(iii) there exist a sufficiently large t1 e [t0, œ)T and a function A e C1d([t1, œ)T,R) with

A/Ao e R+([t1, œ)T, R) satisfying the first-order dynamic Riccati inequality 1

AA(t) + A7t)A° (t)A(t)+ E Al(t)ee(A/A0)(t,al(t)) < 0 Vt e [ti, œ)T, (3.4)

0( ) ¿e[1,n]N

(iv) the first fundamental solution X1 of (3.1) is eventually positive, that is, there exists a sufficiently large t1 e [to, <x>)T such that X1(t,s) > 0 for all t e (s, <x>)T and all s e

[ti, CC)t*

Proof. The proof follows the scheme: (i)^(ii)^(iii)^(iv)^(i).

(i)^(ii) This part is trivial, since any eventually positive solution of (3.1) satisfies (3.2) too, which indicates that its negative satisfies (3.3).

(ii)^(iii) Let x be an eventually positive solution of (3.2), then there exists t1 e [t0, <x>)T such that x(t) > 0 for all t e [t1, <x>)T. We may assume without loss of generality that x(t1) = 1 (otherwise, we may proceed with the function x/x(t1), which is also a solution since (3.2) is linear). Let

A(t) := Ao(t) for t e [t1, »)T, (3.5)

then evidently A e C!d([t1, <x>)T,R) and

1+"(')Ao§ =1+= x^r>0 Vte['i,")', (i6)

which proves that A/A0 e R+([t1,<x>)T,R). This implies that the exponential function eA/Ao (■,t1) is well defined and is positive on the entire time scale [t1, <x>)T; see [32, Theorem 2.48]. From (3.5), we see that A satisfies the ordinary dynamic equation

*A(t) = T7lx(t) for t e [ti, a>)T,

Ao(t) (3.7)

x(t1) = 1,

whose unique solution is

x(t) = eA/Ao (t,t1) Vt e [t1

see [32, Theorem 2.77]. Hence, using (3.8), for all t e [ti, œ)T, we get

^ A® ^ ^

(AcxA)A(t) = (AeA/A0 (-,tx))A(t) = AA(t)eA/A0 (U1) +A- (t)e*/Ao (U1)

= AA(t)eA/A0 (U1) + x^A- (t)A(t)eA/A0 (U1), A0(t)

which gives by substituting into (3.2) and using [32, Theorem 2.36] that

0 > AA(f)eAMo(f,fx) + a(T)ACT(^^0(¿,¿1)+ E («.(0^)

ie[1,n]K

= eA/A0 (t, t1 )

= eA/A (t,t0

AA(t) + A-(t)A(t)+ £ Ai(t)-A/-^—^

A0(t) ieVrts eA/A0(t,

eA/A0 (ai(t),h) t1)

AA(t) + ^A-(t)A(t)+ £ Ai(t)e0(A/A0)(t,a(t))

ie[1,n]N

(3.10)

for all f e [f1/ œ)T. Since the expression in the brackets is the same as the left-hand side of (3.4) and eA/Ao (•,f1) > 0 on [f1r œ)T, the function A is a solution of (3.4). (iii)^(iv) Consider the initial value problem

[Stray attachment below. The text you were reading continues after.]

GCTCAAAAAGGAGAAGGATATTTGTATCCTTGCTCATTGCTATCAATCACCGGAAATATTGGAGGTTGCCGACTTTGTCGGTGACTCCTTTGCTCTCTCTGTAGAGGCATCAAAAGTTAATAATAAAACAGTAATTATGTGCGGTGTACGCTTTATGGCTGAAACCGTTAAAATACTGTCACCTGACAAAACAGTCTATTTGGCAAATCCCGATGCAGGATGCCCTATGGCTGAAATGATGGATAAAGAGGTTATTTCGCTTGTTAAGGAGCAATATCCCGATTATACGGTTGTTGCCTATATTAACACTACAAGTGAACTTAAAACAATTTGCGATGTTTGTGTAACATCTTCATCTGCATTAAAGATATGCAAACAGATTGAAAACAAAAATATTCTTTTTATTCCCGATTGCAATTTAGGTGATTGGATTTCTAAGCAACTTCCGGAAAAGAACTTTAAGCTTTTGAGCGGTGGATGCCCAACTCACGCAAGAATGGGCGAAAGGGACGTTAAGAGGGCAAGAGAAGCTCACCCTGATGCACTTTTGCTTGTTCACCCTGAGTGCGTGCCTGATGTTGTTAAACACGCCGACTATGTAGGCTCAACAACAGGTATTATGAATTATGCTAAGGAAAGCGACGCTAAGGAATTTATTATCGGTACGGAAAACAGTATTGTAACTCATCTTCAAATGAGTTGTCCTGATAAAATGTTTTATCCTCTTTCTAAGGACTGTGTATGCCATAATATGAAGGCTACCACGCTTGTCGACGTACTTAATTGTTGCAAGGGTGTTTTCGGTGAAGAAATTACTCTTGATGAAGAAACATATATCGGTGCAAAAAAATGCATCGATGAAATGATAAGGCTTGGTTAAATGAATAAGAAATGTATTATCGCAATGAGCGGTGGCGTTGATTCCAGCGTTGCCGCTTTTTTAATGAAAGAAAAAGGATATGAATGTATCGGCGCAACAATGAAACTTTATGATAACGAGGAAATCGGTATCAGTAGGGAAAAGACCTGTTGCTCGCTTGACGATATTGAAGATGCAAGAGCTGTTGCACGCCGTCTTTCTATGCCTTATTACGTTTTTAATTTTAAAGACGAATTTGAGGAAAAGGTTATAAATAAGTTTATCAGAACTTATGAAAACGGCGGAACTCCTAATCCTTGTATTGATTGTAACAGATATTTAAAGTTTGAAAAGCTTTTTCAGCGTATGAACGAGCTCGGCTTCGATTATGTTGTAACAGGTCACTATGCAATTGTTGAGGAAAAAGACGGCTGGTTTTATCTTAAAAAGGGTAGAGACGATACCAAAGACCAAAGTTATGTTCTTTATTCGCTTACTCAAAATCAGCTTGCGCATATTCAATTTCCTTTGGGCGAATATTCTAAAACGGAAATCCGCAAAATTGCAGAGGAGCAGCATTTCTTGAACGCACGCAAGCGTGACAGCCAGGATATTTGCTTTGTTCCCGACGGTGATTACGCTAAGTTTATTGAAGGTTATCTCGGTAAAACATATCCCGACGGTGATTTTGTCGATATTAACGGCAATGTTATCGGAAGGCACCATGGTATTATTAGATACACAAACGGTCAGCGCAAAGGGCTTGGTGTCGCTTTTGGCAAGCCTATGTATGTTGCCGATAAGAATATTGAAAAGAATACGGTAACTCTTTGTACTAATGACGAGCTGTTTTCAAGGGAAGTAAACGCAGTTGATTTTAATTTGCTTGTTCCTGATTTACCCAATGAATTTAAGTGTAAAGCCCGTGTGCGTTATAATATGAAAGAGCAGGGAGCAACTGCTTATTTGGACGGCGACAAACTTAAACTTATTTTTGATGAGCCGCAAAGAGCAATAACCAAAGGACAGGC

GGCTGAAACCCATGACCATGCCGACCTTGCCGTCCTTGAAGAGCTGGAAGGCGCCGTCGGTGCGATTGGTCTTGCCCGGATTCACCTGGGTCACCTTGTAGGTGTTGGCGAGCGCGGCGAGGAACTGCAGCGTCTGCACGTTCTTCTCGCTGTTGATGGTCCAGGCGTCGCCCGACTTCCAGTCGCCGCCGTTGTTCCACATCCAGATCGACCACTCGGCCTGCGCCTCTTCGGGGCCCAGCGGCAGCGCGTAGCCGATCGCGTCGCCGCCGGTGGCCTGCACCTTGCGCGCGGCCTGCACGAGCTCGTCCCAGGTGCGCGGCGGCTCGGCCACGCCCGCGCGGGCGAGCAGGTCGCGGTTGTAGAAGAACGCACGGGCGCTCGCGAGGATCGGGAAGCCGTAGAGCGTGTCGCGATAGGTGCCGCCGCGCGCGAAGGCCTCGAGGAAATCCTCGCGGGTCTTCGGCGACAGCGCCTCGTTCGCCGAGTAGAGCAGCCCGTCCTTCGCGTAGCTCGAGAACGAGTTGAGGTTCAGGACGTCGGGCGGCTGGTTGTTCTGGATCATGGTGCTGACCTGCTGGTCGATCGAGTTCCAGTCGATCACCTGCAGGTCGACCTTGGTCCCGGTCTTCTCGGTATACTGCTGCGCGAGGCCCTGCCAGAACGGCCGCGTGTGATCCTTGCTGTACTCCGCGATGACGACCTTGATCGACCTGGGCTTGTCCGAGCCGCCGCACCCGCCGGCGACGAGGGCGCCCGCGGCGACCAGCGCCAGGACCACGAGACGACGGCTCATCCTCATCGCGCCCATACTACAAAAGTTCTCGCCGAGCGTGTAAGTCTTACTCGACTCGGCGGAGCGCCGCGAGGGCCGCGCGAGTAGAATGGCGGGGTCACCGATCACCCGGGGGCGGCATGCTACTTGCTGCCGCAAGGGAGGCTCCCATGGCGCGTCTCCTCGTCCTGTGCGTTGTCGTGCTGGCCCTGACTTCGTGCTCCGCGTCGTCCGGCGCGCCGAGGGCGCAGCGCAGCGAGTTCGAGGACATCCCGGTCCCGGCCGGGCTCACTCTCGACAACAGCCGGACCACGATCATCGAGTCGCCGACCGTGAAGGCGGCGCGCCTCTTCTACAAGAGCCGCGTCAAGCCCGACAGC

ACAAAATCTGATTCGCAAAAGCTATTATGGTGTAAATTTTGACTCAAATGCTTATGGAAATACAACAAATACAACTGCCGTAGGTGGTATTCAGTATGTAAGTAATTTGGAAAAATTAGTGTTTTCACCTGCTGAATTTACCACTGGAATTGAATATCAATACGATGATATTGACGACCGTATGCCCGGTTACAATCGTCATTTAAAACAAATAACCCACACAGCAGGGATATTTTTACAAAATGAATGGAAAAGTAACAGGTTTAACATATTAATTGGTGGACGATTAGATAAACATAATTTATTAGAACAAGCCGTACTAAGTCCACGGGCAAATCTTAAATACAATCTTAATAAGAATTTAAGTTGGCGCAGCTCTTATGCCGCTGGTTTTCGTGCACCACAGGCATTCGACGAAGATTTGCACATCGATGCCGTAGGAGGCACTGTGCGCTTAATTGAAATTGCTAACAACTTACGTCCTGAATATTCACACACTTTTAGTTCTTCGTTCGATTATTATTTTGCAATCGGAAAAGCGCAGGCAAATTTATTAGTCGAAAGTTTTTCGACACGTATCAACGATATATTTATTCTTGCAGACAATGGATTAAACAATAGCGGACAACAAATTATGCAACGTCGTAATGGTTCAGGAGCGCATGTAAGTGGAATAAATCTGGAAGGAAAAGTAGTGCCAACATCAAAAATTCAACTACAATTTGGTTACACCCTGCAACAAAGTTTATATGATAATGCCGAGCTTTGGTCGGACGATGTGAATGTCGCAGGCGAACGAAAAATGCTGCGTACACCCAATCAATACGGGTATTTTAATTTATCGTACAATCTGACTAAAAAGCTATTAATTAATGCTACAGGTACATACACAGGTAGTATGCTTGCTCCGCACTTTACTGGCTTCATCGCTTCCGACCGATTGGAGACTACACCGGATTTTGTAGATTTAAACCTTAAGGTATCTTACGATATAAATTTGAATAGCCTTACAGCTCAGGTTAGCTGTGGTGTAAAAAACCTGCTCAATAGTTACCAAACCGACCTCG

(A0XA)A(t) +2 Ai(t)x(ai(t)) = /(t) for t e [tx, a>)T,

ie[1,n]N

xA(t1) = 0, x(t) = 0 for t e [t_1,t1]T.

(3.11)

Denote

g(t) := A0(t)xA(t) - A(t)x(t) for t e [t1, œ)T,

(3.12)

where x is any solution of (3.11) and A is a solution of (3.4). From (3.12), we have

xA(t) = TTA x(t) + 4% for t e [t1, A0(l) A0(t)

x(t1) = 0,

(3.13)

whose unique solution is

x(t) = f eA/A0(t,-(nïï^TTAn Vt e [t1, Jt1 aq( n)

(3.14)

see [32, Theorem 2.77]. Now, for all t e [t1, <x>)T, we compute that

x(t) = ee(A/Ao)(a(t),t)

Ao (t)

(°(t) g(n) g(t) '

J^ eA/A«(o(t),o(n))f(Mj An - H(t)eA/Ao (a (t),a(t)) j^L

Ao(t) + ¡i(t)A(t) 1

Ao(t)+ ¡i(t)A(t)

xa(t) - n(t)

[Ao(t)xa(t) - p(t)g(t)],

(3.15)

and similarly

x(ai(t)) = ee(A/A0) (a (t),a())

r a(t) >h

r eA/Ao (a(t),a(n)) ^M - C eA/Ao (a(t),a(n)) A^T) Jti A(n) Jai(t) Ao( n)

= ee(A/Ao)(a(t),ai(t))

fa(t) gin)

xa (t) - eA/Ao (a (t),a{n))g-T) An Jai(t) Ao( n>

'ai(t)

fa[t) g(n)

= ee(A/Ao)(a(t),ai(t))xa(t) - An

J*i(t) Ao( n>

(3.16)

for i e [1, n]N. From (3.12) and (3.15), we have

(AoxA) (t) = (Ax + g)A(t) = AA(t)xa(t) +A(t)xA(t) + gA(t)

==AA(t)xa (t)+AH x(t)+A§ g (t)+gA(t)

(3.17)

for all t e [t1, <x>)T. We substitute (3.14), (3.15), (3.16), and (3.17) into (3.11) and find that

f (t) =

AA(t)xa(t) + AJ)x(t)+ £ Mt)x(a())

o( ) ie[1,«]n

+A§ g (t)+g A(t)

AA(t)+ A mwLm + £ Ai(t)ee(AA)(a(t),ai(t))

Ao(t)+ №)A(t) ie[1n]N

xa (t)

4 rnAT+L^ g{t)+ 2 A(t) r eA/A« (a(),o(n)) a"- fn A0(t)(A0(t)+ ¡(t)A(t)) Jaiit) A0(n)

+ AW) g{t)+ ^

Ao(t) + ¡(t)A(t) ^

X Ai(t)ee(A/A0)(o(t),ai(t))

1 + ¡(t)

A«(t)